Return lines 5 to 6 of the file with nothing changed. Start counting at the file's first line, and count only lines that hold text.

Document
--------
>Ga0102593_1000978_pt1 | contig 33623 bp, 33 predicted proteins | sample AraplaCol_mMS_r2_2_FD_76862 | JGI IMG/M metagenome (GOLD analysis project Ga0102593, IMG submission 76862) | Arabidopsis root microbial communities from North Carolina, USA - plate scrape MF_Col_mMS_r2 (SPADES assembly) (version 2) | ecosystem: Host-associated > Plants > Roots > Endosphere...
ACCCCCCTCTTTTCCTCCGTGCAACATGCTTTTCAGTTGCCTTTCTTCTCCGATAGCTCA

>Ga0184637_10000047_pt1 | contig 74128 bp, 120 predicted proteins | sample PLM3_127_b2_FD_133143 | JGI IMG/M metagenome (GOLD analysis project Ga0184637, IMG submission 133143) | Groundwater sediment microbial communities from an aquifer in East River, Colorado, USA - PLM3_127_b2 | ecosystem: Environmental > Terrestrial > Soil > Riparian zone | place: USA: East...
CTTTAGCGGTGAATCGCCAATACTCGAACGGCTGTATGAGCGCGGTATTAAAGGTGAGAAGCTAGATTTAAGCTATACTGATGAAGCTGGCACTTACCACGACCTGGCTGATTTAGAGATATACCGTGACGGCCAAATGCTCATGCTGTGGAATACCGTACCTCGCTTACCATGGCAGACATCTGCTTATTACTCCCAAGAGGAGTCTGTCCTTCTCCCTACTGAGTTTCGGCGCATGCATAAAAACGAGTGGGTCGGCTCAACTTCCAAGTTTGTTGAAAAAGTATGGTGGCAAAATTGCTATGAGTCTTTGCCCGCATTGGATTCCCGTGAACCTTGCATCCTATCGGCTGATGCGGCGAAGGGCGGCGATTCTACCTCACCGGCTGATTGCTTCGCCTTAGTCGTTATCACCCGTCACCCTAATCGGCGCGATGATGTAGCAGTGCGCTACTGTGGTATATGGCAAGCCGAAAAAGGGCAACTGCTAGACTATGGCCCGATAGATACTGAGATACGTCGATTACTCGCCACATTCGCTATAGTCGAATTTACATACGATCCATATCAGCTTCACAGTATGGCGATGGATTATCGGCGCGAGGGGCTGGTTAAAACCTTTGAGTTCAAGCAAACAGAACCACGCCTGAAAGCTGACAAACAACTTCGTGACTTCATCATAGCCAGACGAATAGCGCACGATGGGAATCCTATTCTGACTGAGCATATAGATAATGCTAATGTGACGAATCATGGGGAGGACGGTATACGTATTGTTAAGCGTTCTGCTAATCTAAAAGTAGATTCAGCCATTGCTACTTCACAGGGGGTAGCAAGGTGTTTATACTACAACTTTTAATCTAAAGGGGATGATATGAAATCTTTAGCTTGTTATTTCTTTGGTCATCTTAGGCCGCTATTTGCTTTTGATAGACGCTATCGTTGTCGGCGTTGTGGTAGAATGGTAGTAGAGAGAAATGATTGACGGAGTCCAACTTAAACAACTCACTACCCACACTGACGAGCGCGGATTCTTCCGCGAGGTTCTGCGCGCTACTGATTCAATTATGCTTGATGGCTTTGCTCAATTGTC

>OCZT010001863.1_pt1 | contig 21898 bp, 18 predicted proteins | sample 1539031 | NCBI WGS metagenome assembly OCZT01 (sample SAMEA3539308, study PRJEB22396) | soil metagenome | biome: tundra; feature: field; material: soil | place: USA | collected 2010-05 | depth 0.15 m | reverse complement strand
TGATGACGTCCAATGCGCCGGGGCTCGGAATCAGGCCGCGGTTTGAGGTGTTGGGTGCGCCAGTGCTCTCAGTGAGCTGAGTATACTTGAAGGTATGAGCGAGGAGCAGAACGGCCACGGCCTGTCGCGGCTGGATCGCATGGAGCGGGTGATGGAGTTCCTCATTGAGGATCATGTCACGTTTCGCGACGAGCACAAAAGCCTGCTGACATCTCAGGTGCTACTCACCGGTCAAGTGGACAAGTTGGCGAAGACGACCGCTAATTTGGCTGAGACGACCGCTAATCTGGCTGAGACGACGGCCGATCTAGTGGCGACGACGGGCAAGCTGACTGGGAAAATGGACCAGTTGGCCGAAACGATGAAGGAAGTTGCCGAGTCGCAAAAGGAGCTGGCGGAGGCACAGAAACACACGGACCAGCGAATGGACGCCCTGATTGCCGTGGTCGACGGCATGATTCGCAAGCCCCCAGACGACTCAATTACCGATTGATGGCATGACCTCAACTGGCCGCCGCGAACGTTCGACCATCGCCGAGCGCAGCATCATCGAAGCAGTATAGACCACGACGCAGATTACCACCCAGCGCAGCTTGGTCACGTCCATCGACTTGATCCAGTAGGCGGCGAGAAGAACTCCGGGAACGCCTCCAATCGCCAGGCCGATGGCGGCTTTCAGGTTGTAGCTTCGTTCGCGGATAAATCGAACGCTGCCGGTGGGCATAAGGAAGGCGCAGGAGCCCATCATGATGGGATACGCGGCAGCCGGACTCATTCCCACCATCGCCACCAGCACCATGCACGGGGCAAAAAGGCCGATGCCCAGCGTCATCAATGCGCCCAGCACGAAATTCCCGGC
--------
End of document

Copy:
>OCZT010001863.1_pt1 | contig 21898 bp, 18 predicted proteins | sample 1539031 | NCBI WGS metagenome assembly OCZT01 (sample SAMEA3539308, study PRJEB22396) | soil metagenome | biome: tundra; feature: field; material: soil | place: USA | collected 2010-05 | depth 0.15 m | reverse complement strand
TGATGACGTCCAATGCGCCGGGGCTCGGAATCAGGCCGCGGTTTGAGGTGTTGGGTGCGCCAGTGCTCTCAGTGAGCTGAGTATACTTGAAGGTATGAGCGAGGAGCAGAACGGCCACGGCCTGTCGCGGCTGGATCGCATGGAGCGGGTGATGGAGTTCCTCATTGAGGATCATGTCACGTTTCGCGACGAGCACAAAAGCCTGCTGACATCTCAGGTGCTACTCACCGGTCAAGTGGACAAGTTGGCGAAGACGACCGCTAATTTGGCTGAGACGACCGCTAATCTGGCTGAGACGACGGCCGATCTAGTGGCGACGACGGGCAAGCTGACTGGGAAAATGGACCAGTTGGCCGAAACGATGAAGGAAGTTGCCGAGTCGCAAAAGGAGCTGGCGGAGGCACAGAAACACACGGACCAGCGAATGGACGCCCTGATTGCCGTGGTCGACGGCATGATTCGCAAGCCCCCAGACGACTCAATTACCGATTGATGGCATGACCTCAACTGGCCGCCGCGAACGTTCGACCATCGCCGAGCGCAGCATCATCGAAGCAGTATAGACCACGACGCAGATTACCACCCAGCGCAGCTTGGTCACGTCCATCGACTTGATCCAGTAGGCGGCGAGAAGAACTCCGGGAACGCCTCCAATCGCCAGGCCGATGGCGGCTTTCAGGTTGTAGCTTCGTTCGCGGATAAATCGAACGCTGCCGGTGGGCATAAGGAAGGCGCAGGAGCCCATCATGATGGGATACGCGGCAGCCGGACTCATTCCCACCATCGCCACCAGCACCATGCACGGGGCAAAAAGGCCGATGCCCAGCGTCATCAATGCGCCCAGCACGAAATTCCCGGC